ZANTi are Anni Hogan and Derek Forbes. Anni has worked with Nick Cave, Paul Weller, Barry Adamson, Gavin Friday. If the midnight cowboy went electro…
"After a momentous magical meeting at SCI-FI LONDON film festival, Anni Hogan and Derek Forbes realised they had a lot more in common than their favourite sci-fi The Zanti Misfits!
A compelling combined musical history, Hogan’s success as Marc Almond‘s MD and key collaborator throughout the 80’s culminating with a UK no 1 with Almond and Gene Pitney plus Derek Forbes success with Propaganda and Simple Minds (resulting in a recent prestigious Ivor Novello award) inspired the sonic pair to create ZANTi..."
Johnny Jewel unfurls a breathtaking hour of ‘Themes For Television’, including his ‘Windswept’ piece from ’Twin Peaks: The Return’, as well as alternate versions of the Chromatics songs performed in the series’ Roadhouse scenes and other unreleased cuts.
No hype: Themes For Television may well be Jewel’s finest moment in a catalogue already studded with gems. As is now well known, Jewel created some 20 hours of music for Twin Peaks: The Return, but only a small fraction of that amount made it to the final cut. The best of those, and some of the “employed” parts, are now collected to make up this superb suite of themes, each blessed with Jewel’s rarely paralleled knack for creating haunting situations that stay with the listener long after the music has stopped.
The spirit of Lynch and Badalamenti’s classic soundtracks perhaps unavoidably loom large over all 21 pieces, beautifully rendering a sort of twilight uncertainty and mystery native to Lynch’s imagery on one level, but also scoping the last 40 years of TV and Hollywood soundtrack history in the broadest sense; weaving electronic experimentation hinting at sci-fi and thrillers, with a command of melodic hooks and haunting harmony that could feasibly colour and accentuate the most palpable or pulpy scenes of romance or heroism in any number of ways.
We highly recommend copping this album and drawing up your own script to fit its fleeting play of emotive signposts, and maybe post the results to YouTube, then wait for the producers to come knocking.
In a handful of improvised albums circumnavigating the troubled waters of the contemporary Mediterranean - Greece, Turkey, Sicily and Lebanon Oiseaux-Tempetes has stretched its electric arc over musical genres and borders, imposing itself in a river of tours and releases within the hexagonal indie scene.
"Tarab (in literary arabic - euphoria, secular exaltation, ecstasy) is the result of live recordings captured during the Al-An! tour which led the group, after a preliminary residency at l'Autre Canal in Nancy, to cross Europe and into Canada, performing at the prestigious festival Le Guess Who? in Utrecht, opening for Suuns & Jerusalem In My Heart in Montreal and Toronto, through France then from Brussels to Berlin, and finally closing the loop at the Irtijal festival in Beirut.
A record, rooted in the soil, hypnotic in pulsation, Tarab is a meeting of the Parisian founding members and the Lebanese musicians Charbel Haber, Abed Kobeissy and Ali El Hout (aka Two Or The Dragon). The studio pieces are stretched, deconstructed and rearranged while new works from the road, poems 'Grasse Matinée' by Jacques Prévert and "Tuesday And The Weather Is Clear "by Mahmoud Darwish, find unique musical settings, weaved, twisted and reimagined.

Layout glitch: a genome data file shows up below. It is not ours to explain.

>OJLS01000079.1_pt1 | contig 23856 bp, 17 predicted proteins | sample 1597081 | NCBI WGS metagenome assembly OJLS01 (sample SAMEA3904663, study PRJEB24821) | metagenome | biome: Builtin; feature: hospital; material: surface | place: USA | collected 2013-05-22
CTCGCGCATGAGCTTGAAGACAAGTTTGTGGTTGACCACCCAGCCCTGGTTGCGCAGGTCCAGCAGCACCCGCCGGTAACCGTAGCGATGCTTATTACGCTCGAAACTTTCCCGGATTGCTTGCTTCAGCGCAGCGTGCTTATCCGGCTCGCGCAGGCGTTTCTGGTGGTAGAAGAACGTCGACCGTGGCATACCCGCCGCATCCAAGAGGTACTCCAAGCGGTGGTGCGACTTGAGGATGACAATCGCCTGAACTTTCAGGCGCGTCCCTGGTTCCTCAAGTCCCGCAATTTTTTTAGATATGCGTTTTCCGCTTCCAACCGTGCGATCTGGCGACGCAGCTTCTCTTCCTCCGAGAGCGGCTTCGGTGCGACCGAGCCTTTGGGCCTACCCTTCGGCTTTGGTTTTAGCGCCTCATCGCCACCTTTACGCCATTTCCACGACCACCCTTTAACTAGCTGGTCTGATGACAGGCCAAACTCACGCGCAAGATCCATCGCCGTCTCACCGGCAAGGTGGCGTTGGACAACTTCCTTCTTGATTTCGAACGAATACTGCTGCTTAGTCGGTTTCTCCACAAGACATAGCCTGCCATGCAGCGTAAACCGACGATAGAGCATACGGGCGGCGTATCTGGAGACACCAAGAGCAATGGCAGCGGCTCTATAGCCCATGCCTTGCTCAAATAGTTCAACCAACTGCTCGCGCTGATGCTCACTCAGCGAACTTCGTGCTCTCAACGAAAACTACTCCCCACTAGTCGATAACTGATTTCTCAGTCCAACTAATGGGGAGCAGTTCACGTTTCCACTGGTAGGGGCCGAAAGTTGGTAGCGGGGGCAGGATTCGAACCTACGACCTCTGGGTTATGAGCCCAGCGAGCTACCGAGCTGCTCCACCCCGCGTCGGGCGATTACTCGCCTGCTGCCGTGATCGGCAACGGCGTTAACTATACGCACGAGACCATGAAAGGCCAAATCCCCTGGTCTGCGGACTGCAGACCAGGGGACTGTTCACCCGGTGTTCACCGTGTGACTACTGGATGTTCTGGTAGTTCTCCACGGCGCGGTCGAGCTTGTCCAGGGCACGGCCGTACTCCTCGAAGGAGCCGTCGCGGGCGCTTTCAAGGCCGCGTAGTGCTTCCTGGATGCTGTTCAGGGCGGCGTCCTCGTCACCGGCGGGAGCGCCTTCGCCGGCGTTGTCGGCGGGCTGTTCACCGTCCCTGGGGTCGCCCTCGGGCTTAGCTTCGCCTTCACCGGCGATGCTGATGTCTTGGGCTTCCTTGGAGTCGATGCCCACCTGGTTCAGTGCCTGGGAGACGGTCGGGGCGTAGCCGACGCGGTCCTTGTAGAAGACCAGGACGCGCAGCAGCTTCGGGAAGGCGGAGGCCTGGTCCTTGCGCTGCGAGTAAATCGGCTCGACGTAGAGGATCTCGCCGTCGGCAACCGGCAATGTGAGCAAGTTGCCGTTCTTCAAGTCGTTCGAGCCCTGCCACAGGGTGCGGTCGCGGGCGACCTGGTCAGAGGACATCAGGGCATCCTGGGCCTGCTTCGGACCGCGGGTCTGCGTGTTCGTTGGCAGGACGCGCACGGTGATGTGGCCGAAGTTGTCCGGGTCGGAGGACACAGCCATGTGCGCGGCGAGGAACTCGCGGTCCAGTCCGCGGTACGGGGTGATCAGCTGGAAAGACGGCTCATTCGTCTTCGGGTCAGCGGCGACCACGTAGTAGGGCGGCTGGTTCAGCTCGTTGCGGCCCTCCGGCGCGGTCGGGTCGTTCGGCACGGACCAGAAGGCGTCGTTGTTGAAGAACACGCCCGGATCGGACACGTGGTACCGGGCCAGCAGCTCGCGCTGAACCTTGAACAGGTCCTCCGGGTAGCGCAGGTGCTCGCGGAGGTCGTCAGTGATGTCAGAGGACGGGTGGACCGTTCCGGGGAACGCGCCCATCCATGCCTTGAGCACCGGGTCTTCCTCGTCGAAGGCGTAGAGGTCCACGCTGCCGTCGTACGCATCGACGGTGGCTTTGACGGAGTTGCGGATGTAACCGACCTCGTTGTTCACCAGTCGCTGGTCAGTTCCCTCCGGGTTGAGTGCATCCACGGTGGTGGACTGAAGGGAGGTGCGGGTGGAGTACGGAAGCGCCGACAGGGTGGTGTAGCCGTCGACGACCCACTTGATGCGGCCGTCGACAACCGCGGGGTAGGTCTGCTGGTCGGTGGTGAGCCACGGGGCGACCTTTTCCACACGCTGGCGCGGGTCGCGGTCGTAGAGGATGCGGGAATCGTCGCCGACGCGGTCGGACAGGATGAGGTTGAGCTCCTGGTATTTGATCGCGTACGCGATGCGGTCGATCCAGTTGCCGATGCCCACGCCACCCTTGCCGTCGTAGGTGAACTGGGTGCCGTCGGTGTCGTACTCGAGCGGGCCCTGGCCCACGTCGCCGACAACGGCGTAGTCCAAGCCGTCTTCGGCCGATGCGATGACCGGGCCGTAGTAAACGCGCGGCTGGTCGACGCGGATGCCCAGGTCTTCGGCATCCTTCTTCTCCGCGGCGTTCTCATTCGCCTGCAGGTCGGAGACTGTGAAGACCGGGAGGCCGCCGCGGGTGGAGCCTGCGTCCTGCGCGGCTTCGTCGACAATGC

It is in symbiosis, in the fever and visceral experimentation of the concert, that the musicians seek rapture. Arranged in a semicircle, they invoke the elements and attempt the catharsis, inviting the spectator to spiral with them, entwined in the sonic explosions, finding beauty and peace in the spaces of improvisation and elaboration. Marrying free-rock, organic electronics, traditional instruments and unbridled electricity, Tarab, far beyond the vibrant testimony, is a generous invitation to experience, to meditate and to share."
The first authoritative compilation of American dream pop artist Happy Rhodes, whose singular songwriting and four-octave vocal range emanated from the pastoral confines of upstate New York in the 1980s.
"Her melding of classical music influences with synthesizer and acoustic guitar, and her enchanting and idiosyncratic singing, are favorably compared to heralded English chanteuse Kate Bush. Fans of such artistic pop music would be remiss to overlook Rhodes’s similarly remarkable and otherworldly sonic transmissions, traversing tales of dreamers, outsiders, lovers and other lovely and terrifying creatures born of a wellspring of wild creativity and bold imagination.
Affectionately remastered from the original tapes, Ectotrophia gathers essential songs from Rhodes’s mid-’80s salad days, many written when she was just a teenager—wildly ahead of her time and unafraid to bare her soul to regional audiences, the ectophiles who’d eventually coin an entire subgenre of pop music in her honor. Dive deep into ecto, with the woman who started it all."
One of Coil’s most prized and distinctive albums, ‘Black Light District’ arises again on 2LP reissue with Dais Records, with all remastering and reproduction under the auspices of the group’s Drew McDowell. A phantasmagoric soundscape for those who shine darkly…
“During the transitional period in which Coil’s primary leadership, Peter “Sleazy” Christopherson and John Balance, reorganized their creative direction by taking on new membership in the group through their inclusion of Drew McDowall, Coil took a drastic turn towards the metaphysical unknown. Employing the subtle handiwork of Coil’s “real life” members, as well as the cleverly guised aliases and spiritual collaborators, the band chose to filter their identity through a the nome de guerre, Black Light District, setting the precedent of Coil’s future exploration of otherworldy influence.